Characteristic Of The Narrator in Greasy Lake Novel
A dynamic character is a character who undergoes a major change throughout a story. In Greasy Lake by T.C. Boyle, the narrator can be classified as a dynamic character. Upon arriving at the teenage hangout, greasy lake, the narrator and his friends, Digby and Jeff, stumble across a car that resembles their friends’. The teenage boys honked at the vehicle as a prank, and after some time had passed, a different man exited the car. Bobbie, the stranger, was seeing red after the prank, as he was interrupted while trying to bed with a beautiful young woman. Intimidated by Bobbie’s infuriated words and actions, the narrator pulls a tire iron from beneath his seat, as that was where “bad boys” kept one. Three against one, the boys were still being overpowered; that was, until the narrator swung his tire iron against Bobbie’s head. After the boys’ victory, the woman in Bobbie’s car came around running and screaming at the narrator and his friends. In a frenzy and simultaneously attracted to the woman, the three of the friends began tearing away her clothes. Meanwhile, another car pulled into the lot of greasy lake. Before the boys had the opportunity to rape this woman, the men inside the vehicle scared them away. The friends scattered in all different directions; the narrator ran through the woods and plunged into the swampy water, where he watched and listened for what was happening up ahead.
The narrator, who is nameless, evolved greatly throughout the entirety of the story. Boyle captured the narrator’s every emotion extremely well. At the beginning of the short story, when the boys were playing the prank, the narrator had an attitude that reflected carelessness, and he seemed to welcome trouble. After he had plunged into the lake, “I [the narrator] was breathing in sobs, in gasps.” Obviously, from this statement, one can conclude that he was feeling scared and perhaps even worried; a giant downgrade from the “tough” aura aforementioned. The narrator remained in the lake for several long moments, listening to what was occurring by his car.
A surge of joy bolted throughout the narrator when he heard a shout; the man that the crew of teens had beaten down was alive! The narrator underwent a great flux of emotion during this time; scared to joyous, to scared again, when Bobbie called out a threat to the teens. The night fell silent once again, until the antagonists decided what they were going to do about the situation. The narrator listened intently as they smashed his mother’s car. His reaction was to sink even deeper into the mucky water.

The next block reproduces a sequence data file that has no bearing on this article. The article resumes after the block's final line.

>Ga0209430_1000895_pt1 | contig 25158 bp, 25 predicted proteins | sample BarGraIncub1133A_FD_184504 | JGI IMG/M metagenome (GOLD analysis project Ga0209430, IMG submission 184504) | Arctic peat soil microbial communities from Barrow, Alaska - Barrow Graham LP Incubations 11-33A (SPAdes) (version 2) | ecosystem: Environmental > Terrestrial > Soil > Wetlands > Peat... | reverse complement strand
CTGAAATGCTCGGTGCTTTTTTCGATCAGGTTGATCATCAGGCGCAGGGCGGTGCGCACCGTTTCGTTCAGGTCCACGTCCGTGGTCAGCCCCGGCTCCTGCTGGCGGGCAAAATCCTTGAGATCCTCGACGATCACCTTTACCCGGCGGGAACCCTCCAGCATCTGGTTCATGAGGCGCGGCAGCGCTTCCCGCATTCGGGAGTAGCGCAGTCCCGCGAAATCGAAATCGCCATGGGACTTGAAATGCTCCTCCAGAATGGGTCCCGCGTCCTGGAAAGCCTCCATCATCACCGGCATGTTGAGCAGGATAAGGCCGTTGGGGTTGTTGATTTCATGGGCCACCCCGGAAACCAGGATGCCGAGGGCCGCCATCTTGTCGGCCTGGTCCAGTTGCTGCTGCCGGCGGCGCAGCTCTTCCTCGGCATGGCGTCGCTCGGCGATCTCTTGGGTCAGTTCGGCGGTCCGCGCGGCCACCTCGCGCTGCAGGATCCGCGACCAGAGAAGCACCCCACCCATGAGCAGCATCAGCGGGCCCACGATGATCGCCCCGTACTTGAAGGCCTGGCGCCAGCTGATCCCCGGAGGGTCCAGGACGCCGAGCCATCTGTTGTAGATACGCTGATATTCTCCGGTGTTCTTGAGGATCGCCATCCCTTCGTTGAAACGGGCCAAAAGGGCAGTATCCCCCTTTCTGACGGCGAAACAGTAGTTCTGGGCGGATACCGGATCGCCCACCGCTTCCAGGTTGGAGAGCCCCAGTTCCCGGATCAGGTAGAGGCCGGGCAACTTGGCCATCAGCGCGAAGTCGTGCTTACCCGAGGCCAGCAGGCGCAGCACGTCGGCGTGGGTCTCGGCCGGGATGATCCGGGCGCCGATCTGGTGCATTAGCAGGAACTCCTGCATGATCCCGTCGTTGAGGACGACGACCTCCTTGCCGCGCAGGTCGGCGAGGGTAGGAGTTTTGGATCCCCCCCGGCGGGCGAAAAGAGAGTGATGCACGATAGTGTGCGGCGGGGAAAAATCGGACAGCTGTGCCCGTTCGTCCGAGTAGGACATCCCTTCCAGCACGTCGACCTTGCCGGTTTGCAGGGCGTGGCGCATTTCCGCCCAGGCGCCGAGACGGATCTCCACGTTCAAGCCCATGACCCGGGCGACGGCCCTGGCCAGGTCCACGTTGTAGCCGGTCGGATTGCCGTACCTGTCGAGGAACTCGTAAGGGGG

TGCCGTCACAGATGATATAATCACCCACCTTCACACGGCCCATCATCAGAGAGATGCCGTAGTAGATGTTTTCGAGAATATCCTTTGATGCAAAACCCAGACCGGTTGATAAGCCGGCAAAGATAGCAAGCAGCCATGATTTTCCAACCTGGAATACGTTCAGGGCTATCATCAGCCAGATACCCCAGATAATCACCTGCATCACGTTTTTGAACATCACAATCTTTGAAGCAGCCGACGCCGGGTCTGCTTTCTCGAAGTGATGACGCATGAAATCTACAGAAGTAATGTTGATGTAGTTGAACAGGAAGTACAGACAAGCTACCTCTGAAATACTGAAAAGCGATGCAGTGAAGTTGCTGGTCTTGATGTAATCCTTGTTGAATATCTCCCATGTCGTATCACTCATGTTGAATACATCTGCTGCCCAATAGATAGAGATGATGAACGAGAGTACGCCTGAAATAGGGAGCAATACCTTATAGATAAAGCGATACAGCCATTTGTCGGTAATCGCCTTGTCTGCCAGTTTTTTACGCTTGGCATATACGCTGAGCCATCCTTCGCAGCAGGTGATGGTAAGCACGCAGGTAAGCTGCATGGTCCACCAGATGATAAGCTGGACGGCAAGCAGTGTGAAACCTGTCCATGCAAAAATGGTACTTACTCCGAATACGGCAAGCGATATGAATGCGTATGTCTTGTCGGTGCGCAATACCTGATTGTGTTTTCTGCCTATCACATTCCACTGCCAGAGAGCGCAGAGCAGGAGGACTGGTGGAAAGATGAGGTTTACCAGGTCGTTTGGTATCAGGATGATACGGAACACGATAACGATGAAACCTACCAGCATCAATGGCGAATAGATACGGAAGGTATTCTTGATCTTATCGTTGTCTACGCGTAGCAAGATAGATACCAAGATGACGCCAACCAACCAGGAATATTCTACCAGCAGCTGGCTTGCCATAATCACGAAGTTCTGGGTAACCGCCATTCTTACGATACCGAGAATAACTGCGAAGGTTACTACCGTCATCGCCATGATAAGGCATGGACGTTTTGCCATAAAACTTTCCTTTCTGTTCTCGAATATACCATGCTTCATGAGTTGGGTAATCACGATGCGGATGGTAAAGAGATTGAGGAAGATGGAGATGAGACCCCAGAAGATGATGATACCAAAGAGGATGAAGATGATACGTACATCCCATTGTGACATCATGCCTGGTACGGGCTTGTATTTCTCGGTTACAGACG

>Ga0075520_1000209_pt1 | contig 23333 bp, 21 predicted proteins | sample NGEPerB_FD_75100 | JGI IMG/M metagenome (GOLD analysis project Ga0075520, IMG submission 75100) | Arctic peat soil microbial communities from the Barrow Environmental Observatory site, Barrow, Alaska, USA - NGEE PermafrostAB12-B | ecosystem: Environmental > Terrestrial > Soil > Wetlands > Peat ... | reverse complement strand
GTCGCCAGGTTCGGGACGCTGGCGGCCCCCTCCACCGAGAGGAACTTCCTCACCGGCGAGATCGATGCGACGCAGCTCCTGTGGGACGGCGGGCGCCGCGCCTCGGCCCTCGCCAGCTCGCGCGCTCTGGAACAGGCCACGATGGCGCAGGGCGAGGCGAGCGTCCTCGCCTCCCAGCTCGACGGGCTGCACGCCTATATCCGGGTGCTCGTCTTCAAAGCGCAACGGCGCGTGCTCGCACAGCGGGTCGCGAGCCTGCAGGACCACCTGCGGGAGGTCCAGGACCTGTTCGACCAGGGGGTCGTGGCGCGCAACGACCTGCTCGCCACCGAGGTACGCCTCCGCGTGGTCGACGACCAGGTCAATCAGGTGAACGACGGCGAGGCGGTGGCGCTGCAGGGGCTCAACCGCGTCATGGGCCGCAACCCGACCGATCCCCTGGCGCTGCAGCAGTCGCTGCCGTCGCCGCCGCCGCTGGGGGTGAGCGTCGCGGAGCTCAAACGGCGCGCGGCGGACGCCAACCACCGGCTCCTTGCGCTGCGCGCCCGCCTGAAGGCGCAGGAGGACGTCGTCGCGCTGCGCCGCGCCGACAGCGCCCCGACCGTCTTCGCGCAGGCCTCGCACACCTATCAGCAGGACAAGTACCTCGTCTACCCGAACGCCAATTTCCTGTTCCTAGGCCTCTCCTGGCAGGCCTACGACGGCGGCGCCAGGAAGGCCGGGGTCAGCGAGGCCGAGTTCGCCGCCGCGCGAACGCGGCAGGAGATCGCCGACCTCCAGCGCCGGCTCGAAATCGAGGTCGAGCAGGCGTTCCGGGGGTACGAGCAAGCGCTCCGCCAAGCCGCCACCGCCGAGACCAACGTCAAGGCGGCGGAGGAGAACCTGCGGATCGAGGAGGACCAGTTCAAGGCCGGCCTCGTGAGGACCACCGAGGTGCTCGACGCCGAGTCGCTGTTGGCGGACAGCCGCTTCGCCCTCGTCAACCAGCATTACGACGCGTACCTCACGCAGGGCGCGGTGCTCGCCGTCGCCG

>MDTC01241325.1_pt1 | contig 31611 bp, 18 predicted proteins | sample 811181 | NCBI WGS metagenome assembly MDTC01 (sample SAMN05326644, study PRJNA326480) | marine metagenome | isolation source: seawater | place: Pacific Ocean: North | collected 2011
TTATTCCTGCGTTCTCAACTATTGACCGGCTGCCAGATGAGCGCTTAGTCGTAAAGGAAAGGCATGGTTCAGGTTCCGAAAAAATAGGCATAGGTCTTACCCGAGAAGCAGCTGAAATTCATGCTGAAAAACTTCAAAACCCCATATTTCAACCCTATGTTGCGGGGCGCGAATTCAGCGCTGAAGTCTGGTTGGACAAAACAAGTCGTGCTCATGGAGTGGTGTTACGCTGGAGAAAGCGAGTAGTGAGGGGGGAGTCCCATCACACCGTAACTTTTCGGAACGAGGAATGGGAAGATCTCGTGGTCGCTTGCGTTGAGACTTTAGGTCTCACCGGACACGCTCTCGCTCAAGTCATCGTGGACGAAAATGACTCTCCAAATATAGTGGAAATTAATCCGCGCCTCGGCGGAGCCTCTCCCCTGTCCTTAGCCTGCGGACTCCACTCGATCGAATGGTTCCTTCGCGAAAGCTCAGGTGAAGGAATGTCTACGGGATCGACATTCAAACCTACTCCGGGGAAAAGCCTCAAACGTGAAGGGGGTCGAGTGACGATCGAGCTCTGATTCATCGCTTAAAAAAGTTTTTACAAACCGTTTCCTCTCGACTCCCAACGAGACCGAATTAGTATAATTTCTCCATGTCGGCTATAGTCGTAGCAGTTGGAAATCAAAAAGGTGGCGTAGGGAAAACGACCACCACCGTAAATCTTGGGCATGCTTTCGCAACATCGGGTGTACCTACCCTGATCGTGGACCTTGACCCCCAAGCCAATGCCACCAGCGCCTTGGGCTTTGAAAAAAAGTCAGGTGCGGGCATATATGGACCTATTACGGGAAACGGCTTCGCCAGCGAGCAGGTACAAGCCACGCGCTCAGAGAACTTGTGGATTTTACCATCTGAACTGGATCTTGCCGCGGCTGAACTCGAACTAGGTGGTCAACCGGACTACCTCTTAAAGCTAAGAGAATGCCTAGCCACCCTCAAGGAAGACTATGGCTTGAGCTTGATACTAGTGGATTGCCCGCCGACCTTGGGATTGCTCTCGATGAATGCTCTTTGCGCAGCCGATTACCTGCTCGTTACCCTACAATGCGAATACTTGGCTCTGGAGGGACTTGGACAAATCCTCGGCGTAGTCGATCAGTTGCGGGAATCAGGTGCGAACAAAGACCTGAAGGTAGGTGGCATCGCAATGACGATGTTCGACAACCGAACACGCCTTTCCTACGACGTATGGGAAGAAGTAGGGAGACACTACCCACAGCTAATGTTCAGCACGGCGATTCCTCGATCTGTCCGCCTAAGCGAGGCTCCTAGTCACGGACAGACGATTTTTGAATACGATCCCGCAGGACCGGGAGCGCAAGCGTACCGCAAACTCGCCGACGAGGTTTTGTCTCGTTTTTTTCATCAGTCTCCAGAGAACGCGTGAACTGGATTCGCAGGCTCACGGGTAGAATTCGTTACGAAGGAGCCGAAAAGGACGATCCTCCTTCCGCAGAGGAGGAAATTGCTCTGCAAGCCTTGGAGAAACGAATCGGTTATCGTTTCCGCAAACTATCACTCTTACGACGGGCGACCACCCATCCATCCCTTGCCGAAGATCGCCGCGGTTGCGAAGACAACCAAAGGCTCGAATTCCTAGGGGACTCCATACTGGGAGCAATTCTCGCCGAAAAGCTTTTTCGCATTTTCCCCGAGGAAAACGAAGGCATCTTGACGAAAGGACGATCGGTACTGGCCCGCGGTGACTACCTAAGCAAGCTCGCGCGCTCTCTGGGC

“I [the narrator] don’t know how long I lay there…” Finally, the narrator attempted to leave the lake. Beaten and bruised, he contemplated suicide, then his thoughts took an abrupt turn. What was he going to tell his parents? He found his way to his car and examined the damage, just in time for his two friends to emerge from the woods. The tires were intact, so they hopped into the car. Everything was well, until another car pulled up behind them. The boys froze as a woman approached their car. She asked for Al, and the narrator was painfully quiet until he gained the courage to speak, to tell the girl that the three of them had not seen anyone. However, the girl noticed that the three of them looked like “bad boys,” what they were self-proclaimed as at the beginning of the story, so she offered for them to “party” with her. “I [the narrator] looked at her. I thought I was going to cry.” This line showed a massive leap in the narrator’s attitude. It took one awful night embedded in his memory for him to realize that being a “bad boy” wasn’t all that great of a life to live.
In conclusion, the narrator was a very dynamic character, passionate about being a tough “bad boy” with his two buddies. As the story progressed, he evolved and realized how much pain such a life could bring oneself. He was beaten, stricken with fear, almost to the point of tears; none of these describe a perfect “bad boy.” His overall character took an entire three-sixty turn in just one night; from a prestigious “bad boy” to a lousy kid who was put into his place by a few rough men.
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